If you are working with a publisher who requires you to bring your own illustrations, ask them what color mode they prefer.

TL;DR: Have the illustrator convert all the images into CMYK before they send you the final files. This will ensure maximum print quality no matter which printer you use.

File Formats

The illustrator should send you the files in high-resolution JPGs (no compression or downsizing), PSD files (native Photoshop files), or TIFFs. No PDFs please – not for the images. If your files are in vector format, meaning, they are not done in a drawing program like Photoshop or CorelDraw, but in a program like Illustrator, the files can be saved as PDF, EPS, or AI (native Illustrator files). Vector files contain lines and planes instead of pixels. This means, shapes, most logos, a lot of text – things that don’t have images in them. Ask your illustrator what program they prepare their images in. Most of the time they are pixel-based programs. If you have a logo, that would probably be a vector and should be saved in one of the vector formats listed above.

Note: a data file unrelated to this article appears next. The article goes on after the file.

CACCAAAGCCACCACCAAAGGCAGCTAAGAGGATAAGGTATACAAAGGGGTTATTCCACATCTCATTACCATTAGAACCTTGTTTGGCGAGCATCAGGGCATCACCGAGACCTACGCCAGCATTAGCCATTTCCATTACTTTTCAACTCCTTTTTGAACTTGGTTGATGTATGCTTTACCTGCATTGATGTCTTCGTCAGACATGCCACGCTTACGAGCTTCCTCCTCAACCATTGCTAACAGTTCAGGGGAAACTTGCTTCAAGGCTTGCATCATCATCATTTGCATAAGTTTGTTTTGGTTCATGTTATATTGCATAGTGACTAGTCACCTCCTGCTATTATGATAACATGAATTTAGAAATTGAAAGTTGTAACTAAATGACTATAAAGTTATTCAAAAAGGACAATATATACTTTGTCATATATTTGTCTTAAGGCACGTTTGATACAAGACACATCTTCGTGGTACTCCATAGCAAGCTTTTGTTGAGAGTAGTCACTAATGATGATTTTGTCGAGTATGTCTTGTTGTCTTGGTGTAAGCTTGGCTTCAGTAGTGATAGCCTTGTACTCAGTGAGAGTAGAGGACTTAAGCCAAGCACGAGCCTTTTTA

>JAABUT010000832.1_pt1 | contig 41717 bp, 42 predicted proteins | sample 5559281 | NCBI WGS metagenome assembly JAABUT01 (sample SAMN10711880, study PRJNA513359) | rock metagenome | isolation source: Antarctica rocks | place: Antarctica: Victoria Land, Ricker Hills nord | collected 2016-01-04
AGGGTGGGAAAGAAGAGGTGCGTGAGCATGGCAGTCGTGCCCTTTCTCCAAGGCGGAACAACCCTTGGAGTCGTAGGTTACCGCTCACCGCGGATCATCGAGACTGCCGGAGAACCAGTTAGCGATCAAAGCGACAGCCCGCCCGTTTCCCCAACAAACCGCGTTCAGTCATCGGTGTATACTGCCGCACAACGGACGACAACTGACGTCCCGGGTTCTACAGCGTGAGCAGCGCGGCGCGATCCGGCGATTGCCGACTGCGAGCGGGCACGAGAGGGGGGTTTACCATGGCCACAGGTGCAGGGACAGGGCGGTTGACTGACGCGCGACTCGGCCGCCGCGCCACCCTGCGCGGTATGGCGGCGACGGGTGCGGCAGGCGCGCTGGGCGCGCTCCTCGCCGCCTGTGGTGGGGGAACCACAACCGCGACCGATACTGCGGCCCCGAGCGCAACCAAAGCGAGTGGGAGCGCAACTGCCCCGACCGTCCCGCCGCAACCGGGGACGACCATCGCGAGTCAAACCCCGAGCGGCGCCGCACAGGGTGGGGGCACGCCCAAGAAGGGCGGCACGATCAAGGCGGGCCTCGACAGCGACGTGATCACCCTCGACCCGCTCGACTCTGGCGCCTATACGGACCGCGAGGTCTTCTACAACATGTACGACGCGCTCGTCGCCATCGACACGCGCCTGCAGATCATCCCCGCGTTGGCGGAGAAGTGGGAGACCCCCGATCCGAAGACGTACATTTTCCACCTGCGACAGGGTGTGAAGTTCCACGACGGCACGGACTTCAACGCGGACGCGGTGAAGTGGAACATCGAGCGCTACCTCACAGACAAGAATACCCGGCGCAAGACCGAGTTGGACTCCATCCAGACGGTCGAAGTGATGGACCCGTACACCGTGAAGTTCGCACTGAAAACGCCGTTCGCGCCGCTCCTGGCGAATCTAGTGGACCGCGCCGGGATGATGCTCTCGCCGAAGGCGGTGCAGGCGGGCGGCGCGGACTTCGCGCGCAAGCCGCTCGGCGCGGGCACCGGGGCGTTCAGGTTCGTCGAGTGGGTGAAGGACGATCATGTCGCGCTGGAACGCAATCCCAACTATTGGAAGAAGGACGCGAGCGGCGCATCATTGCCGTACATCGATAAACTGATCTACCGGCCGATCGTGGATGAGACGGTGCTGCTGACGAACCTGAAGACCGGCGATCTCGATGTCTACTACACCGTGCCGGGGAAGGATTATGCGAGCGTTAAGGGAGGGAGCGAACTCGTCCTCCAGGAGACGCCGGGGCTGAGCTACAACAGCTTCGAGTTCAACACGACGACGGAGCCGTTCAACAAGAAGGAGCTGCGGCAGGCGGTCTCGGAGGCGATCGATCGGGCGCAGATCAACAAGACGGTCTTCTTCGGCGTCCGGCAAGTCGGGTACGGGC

TL;DR: Illustrations should be sent to you as PSD, JPG, or TIFF, unless it’s a logo or some other vector-based image, in which case it should be saved as PDF, EPS, or AI. 

Page Count and Spreads

The next thing you need to decide is how many drawings you need, over how many pages. The best way to do this is to go back into your manuscript and divide it up. A standard picture book is 24 or 32 pages, and all the books should ideally be multiples of 8. (In book printing, each side of the paper is considered another page. So one piece of paper, folded in half and printed on both sides would be four pages. Picture books are usually printed in packs of 16 pages, called a signature. Printers will print them on large pieces of paper with the pages laid out back to back. Most printers need at least a multiple of 8, or half a signature, to print properly. POD printers allow you to upload any manuscript that is a multiple of 2, but be aware that they will add blank pages at the end to get the page number up to a multiple of 8. I have found the best way to deal with the blank page issue is to actually make it a multiple of 6, instead. No matter what you do, POD printers will add two blank pages at the end, for their barcode, etc. If you make your book 30 pages, for example, the two blank pages at the end look intentional. With offset printers this is not an issue – just make it a multiple of 8 and everyone is happy.)